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Subject: Re: [boost] Boost Incubator Status Report
From: Edward Diener (eldiener_at_[hidden])
Date: 2014-11-10 14:02:18

On 11/10/2014 7:33 AM, Niall Douglas wrote:
> On 8 Nov 2014 at 15:53, Edward Diener wrote:
>>> When interviewing C++ developers, I find those using Boost libraries,
>> at least beyond shared_ptr, are rare. The brand is known by relatively
>> few, and it is used, to any significant extent, by fewer still. That
>> implies the need to grow our ranks through some form of advertising.
> Did anyone ever get promoted for jumping onto new language features
> before they are commonplace? I'd doubt it.

1) I did not write what you are responding to. Please quote correctly.
2) Many ( most ? ) Boost libraries are not about new language features.
3) I never realized that using a software library is all about getting
promoted in some programming job.

>> I have never seen this. Good C++ programmers use Boost libraries when it
>> saves them work because the libraries are high quality. Bad-mediocre
>> programmers re-invent the wheel incessantly.
> I strongly disagree with this. People, which programmers are usually
> as well, respond to incentives, that's all.
> A top class C++ engineer sitting on the ISO committee may in fact
> *often* reinvent the wheel incessantly at work. If their corporate
> employer takes a minimum of three months for Legal to clear the use
> of any new version of an open source library and your work item
> requires you to deliver the solution inside two months, you follow
> your incentives and you go ahead and reinvent that wheel.
> There is also the substantial problem still present at most employers
> that your engineering prowess is judged on lines written and JIRA
> issues closed. Reinventing the wheel will always generate more lines
> written and more JIRA issues for you to close. It therefore
> substantially increases the chance that your job role will be seen as
> vital to the company, and therefore someone else will get axed before
> you will.
> You must remember that as with most non-consulting programming roles,
> your single highest priority is to retain your job at all costs. Your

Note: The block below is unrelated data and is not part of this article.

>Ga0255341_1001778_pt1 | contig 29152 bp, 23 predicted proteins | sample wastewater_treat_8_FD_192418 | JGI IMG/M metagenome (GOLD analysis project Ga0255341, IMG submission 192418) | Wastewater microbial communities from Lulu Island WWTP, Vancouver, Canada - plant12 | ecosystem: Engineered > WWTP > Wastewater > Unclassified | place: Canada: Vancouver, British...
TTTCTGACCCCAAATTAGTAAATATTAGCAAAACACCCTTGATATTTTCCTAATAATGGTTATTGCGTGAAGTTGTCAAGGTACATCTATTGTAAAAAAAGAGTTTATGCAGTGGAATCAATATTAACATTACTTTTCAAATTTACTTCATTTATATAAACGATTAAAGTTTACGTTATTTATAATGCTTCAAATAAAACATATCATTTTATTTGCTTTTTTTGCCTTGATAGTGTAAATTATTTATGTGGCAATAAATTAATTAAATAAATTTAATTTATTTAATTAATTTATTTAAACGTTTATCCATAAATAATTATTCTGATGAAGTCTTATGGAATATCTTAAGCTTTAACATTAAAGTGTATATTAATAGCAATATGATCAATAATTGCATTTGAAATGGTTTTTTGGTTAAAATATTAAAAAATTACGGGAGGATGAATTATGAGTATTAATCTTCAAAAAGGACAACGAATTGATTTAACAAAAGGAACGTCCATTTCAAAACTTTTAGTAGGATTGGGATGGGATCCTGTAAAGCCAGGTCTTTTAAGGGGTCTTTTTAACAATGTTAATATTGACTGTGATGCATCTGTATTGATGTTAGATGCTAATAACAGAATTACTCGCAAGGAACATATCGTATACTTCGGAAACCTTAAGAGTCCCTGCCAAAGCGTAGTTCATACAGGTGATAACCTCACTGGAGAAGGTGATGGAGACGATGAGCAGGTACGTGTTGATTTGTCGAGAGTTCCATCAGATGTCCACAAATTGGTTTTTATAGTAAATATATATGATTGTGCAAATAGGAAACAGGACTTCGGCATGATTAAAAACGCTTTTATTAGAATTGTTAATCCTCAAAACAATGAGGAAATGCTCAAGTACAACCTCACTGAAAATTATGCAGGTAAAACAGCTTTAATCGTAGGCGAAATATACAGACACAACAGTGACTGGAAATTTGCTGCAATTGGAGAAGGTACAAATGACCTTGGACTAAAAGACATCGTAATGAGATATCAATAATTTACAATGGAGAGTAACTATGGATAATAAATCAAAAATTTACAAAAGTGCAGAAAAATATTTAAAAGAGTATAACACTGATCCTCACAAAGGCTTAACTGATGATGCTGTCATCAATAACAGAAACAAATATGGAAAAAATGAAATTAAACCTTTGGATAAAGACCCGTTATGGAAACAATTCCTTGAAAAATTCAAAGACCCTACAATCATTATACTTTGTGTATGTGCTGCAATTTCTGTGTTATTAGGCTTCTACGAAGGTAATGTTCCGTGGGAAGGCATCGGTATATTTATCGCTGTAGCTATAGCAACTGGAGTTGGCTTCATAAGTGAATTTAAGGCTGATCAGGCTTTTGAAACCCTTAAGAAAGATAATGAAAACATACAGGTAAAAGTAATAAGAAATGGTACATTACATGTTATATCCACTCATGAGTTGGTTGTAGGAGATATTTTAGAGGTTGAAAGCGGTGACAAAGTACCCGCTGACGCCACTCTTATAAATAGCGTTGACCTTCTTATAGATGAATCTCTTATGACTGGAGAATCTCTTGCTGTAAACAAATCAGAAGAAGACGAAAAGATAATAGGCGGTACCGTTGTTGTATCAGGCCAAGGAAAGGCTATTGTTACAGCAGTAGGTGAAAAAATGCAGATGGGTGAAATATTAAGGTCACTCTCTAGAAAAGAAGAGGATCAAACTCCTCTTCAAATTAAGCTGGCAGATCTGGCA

> second highest prority is probably to keep your family happy by not
> getting dragged in for overtime constantly, and your third highest
> priority is to not hate your work too much, which means avoiding
> doing anything controversial or anything which might annoy anyone
> else and cause them to throw crap your way. Engineering quality come
> very far down the list of priorities for most programmers. And
> therefore, by implication, so does Boost - if anything, using Boost
> marks you as having a touch of zealousness, and therefore as a threat
> to the org which must be eliminated as soon as possible by anyone
> with "career aspirations".
> I couldn't possibly state that any of the above comes from personal
> experience working in large corporate orgs :)
>> Having worked for approximately 30 different companies in my career as
>> largely a computer programming consultant I am well aware of many
>> programming shops, even within major corporations, who have no clue
>> about reusability of software.
> I think this is harsh. It's more they don't *care* about reusability.
> And why should you: reusability equals fewer jobs and higher risk of
> getting laid off. What you really actually want to write is code
> which works just about well enough to make your job mission critical,
> but not well enough they don't need you any more.
>> There is absolutely nothing Boost can do
>> for such places, because the general understanding of program creation
>> is so low and in the hands of programming managers and their like who do
>> not understand programming design in any way.
> It's more again that they don't care, or rather don't prioritise.
> Even if you yourself care, your line manager and their line manager
> worries about fighting for resources in the org and making sure that
> their team remains ranked high by management compared to other teams.
> They also have powerful incentives to not produce too excellent
> engineering. They do have strong incentives to be seen as excellent
> firefighters who can "save" a failing mission critical project. None
> of this implies good design from the outset. It's really all about
> throwing banana skins under feet, at least from the line managerial
> point of view, and wrapping good patches around terrible design.
>> I have fought too many
>> losing battles with companies for which I have consulted, trying to
>> convince people whose programming talent is low, that using reusable
>> libraries such as Boost will make it easier to accomplish their goals.
>> OTOH I have also worked for a number of smart companies which will use
>> Boost libraries, as well as other reliable, specific programming
>> libraries which exist, to increase their productivity.
> Using Boost will substantially raise your recruitment costs. Right
> now my current client who uses Boost and the C++ 11 STL extensively
> is trying to hire more engineers willing to relocate to their HQ and
> we've already dumbed down the job description once, and we'll
> probably have to drop any mention of the STL or Boost and any mention
> of unit testing or multithreading next because we are seeing *zero*
> applications.

I get it. Your view is the mercenary one where no one in corporate
programming cares about anything but making money, job security, and
getting ahead in whatever way possible. Bravo ! But in that view also
Boost has no business trying to appeal to programmers in the corporate
world by dumbing down its software.

I do agree with Robert Ramey that better documentation is always an
admirable goal for library developers, since understanding what a
library offers is necessary for deciding if it is of any use.

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